The COVID-19 pandemic has had a devastating impact on the lives of many people, but by far the worst hit have been those already living in disadvantaged communities.
In fact, despite the huge strides made in reducing global poverty recently, extreme poverty rose last year for the first time in 20 years as the crisis compounded the effects of conflict and climate change, which were already slowing down results. Since 2015, the World Bank has defined extreme poverty as people in low-income countries living on $1.90 or less per day.
But the international financial institution now estimates that the pandemic could have pushed an additional 88-115 million people around the world into extreme poverty during 2020. The situation could get even worse over the year ahead, with the figure potentially hitting 150 million depending on how severe the resultant economic contraction becomes.
This scenario is not just affecting low-income countries though. It is also taking its toll on vulnerable communities in middle- and high-income countries too. One example of such a community in distress is Venezuelan refugees in Peru.
A simple solution to a complex problem
A mixture of minimal government support and a lack of savings and family nearby mean the refugees are forced to sell goods on the streets in order to make enough money to buy food each day. But when a military-enforced lockdown was imposed across the country in March last year, this avenue was taken away.
As a result, US-based Christian charity SIM, which has operated in Peru for the last 60 years, stepped in to help out in various cities, including the country's second largest, Arequipa. Here its four employees and 15 volunteers started delivering food parcels to as many as 300 people each week, using Excel spreadsheets to register their details and manage the distribution process.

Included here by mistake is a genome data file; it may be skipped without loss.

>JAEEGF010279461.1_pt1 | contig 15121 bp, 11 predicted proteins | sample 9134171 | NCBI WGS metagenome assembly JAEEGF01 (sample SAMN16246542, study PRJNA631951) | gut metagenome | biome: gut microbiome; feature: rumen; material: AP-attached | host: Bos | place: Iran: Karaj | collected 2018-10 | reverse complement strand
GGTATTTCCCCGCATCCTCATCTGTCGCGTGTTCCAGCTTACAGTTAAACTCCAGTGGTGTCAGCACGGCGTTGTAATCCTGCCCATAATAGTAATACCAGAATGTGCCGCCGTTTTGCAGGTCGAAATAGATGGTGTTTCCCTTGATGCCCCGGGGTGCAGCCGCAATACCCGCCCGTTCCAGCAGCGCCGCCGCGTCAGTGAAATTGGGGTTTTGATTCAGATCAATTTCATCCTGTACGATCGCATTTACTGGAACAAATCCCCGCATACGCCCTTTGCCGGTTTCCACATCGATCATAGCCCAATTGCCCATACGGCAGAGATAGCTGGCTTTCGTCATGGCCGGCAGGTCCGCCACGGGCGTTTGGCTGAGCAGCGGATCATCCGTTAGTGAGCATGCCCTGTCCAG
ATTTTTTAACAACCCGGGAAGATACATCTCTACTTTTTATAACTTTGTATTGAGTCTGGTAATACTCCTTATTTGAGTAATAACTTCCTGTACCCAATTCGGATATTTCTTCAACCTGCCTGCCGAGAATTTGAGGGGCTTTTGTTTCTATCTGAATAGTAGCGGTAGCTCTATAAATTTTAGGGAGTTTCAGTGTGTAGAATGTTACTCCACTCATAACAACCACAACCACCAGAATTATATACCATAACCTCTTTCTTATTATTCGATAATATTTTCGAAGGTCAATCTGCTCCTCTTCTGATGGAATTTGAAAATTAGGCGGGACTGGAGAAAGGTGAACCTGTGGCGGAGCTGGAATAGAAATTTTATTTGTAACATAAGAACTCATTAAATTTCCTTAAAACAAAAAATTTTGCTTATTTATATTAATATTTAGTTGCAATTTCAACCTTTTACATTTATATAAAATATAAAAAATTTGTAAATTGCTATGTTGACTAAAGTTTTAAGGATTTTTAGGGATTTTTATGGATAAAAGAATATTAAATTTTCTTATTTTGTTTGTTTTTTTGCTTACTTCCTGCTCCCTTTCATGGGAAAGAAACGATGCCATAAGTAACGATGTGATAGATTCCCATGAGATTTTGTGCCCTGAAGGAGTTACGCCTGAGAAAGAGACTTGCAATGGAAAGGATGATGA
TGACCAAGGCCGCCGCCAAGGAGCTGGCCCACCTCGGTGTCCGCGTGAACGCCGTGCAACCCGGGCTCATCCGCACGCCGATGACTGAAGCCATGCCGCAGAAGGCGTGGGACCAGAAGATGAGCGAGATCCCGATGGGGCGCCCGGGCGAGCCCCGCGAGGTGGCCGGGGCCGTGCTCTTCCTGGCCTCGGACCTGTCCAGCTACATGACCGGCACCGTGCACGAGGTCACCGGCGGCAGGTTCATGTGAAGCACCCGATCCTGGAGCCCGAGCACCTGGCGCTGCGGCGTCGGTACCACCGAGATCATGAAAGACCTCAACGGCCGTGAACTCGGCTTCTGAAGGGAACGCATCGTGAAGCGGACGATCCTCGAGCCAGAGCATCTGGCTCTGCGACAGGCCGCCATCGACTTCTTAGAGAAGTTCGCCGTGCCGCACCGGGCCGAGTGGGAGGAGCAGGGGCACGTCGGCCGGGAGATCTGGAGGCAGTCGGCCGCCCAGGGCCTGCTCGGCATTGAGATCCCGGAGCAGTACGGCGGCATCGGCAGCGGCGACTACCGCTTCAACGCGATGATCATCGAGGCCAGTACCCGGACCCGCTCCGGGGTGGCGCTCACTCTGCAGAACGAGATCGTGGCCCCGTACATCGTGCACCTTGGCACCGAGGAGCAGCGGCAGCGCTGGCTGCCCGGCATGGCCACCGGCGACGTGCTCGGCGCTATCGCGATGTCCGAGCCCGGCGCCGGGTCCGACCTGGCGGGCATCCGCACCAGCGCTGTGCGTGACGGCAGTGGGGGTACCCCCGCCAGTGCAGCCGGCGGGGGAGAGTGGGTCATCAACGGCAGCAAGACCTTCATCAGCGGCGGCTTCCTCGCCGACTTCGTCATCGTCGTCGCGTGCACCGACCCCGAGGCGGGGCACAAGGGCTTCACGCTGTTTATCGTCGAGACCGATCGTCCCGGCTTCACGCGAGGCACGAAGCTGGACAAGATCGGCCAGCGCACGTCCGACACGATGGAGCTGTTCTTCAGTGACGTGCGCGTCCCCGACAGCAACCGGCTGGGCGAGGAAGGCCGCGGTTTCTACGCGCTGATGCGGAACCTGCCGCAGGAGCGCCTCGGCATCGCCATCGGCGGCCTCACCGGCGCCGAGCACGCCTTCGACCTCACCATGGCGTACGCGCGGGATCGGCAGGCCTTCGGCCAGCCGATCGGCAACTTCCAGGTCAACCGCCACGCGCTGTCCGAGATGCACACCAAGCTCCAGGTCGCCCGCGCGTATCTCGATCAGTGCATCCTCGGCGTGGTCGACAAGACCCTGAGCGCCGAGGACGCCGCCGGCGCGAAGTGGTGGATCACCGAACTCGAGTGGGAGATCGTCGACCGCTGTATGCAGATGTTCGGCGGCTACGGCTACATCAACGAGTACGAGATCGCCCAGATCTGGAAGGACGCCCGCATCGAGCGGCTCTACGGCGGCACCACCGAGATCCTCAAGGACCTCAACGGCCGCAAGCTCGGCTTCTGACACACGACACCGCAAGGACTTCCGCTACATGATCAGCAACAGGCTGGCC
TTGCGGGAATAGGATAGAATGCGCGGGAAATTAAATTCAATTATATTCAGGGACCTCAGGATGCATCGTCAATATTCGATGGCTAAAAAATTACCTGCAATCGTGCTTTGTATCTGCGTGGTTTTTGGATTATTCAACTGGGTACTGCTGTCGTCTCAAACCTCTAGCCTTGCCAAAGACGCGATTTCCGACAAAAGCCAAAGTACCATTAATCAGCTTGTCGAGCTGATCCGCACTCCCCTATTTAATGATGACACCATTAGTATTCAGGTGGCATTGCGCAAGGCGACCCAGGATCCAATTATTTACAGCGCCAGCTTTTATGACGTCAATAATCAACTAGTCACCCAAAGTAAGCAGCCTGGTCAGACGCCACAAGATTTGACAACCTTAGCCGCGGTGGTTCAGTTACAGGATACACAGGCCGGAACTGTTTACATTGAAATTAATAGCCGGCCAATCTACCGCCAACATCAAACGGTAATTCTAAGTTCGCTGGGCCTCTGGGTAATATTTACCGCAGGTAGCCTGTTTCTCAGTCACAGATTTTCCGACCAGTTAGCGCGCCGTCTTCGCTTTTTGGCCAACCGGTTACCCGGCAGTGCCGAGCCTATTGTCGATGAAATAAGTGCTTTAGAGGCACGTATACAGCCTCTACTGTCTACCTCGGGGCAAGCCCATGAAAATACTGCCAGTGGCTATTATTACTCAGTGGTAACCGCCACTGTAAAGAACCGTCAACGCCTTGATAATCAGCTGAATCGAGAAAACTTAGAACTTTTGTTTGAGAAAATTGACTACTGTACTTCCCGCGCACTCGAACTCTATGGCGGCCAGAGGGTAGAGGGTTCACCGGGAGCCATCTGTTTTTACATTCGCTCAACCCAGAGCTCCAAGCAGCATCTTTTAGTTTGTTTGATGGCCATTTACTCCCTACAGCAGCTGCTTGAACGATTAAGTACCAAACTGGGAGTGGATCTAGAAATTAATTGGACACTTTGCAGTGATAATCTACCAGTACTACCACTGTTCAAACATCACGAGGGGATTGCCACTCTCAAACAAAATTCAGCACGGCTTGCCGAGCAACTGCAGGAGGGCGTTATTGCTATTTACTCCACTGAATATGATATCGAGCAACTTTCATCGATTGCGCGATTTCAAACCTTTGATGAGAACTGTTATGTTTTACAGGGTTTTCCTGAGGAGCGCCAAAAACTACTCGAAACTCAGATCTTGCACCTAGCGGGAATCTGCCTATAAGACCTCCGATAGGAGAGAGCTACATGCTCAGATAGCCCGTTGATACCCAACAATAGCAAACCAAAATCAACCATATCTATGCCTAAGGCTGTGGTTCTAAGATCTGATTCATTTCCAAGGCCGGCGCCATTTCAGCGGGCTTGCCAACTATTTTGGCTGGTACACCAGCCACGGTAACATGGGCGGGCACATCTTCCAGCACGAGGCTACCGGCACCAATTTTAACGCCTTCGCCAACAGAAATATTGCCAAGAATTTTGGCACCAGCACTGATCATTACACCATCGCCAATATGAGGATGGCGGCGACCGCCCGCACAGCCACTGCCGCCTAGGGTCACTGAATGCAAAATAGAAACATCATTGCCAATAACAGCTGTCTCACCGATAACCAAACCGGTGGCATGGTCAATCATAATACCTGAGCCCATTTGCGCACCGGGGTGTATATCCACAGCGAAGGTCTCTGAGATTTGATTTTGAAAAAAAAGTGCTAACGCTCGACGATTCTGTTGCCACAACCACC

But as numbers grew, eventually hitting 3,000, it became clear that such a manual approach was no longer adequate. At this point, David Jeyachandran, a software engineer who also looks after the charity's University Student Ministry, appealed to the online Drupal community, of which he is a member, for help.
A handful of developers, including Eduardo Telaya, Vladimir Roudakov, Janna Malikova and Heissen Lopez, responded. They assisted in creating a simple, easy-to-use website without images (apart from SIM's logo) in just a couple of days, which made it possible for people to sign up for food using old phones and low bandwidth.
The system, which was hosted for free by WebOps provider Pantheon, then sent recipients a WhatsApp message letting them know when their parcel would be available along with a map showing them where, and a button to indicate if they could make the appointment or whether they needed to reschedule.
Looking for the biggest gains
The web app has also been used to handle the logistics of delivering, scheduling and managing food distribution and pick up in the shape of a thousand parcels per week as each individual received one such package every three weeks. Between May and October 2020, this amounted to 137 tonnes of food being distributed, which included potatoes, rice, beans or lentils and milk.
As to what the secret to success was in responding so rapidly to the situation, Jeyachandran believes it was about keeping things simple rather than over-engineering them:
Rather than do everything, we looked at what we needed most. Giving food to different groups of people is a very complex challenge as there are a lot of variables - they leave and join the list, some have more needs than others or they're limited as to when they can get to certain places. So it's complex and if we tried to replicate all the different processes, it would take a long time. Therefore, we didn't automate everything - we looked to see where we could get the biggest gains instead.
For example, a manual list of the most vulnerable people who received food parcels each week was compiled and dealt with manually rather than creating a system with "too many moving parts". As Jeyachandran adds:
Complex systems often go wrong, so you need enough complexity to make life easier for people but not so much that things can break. So it's a difficult balancing act.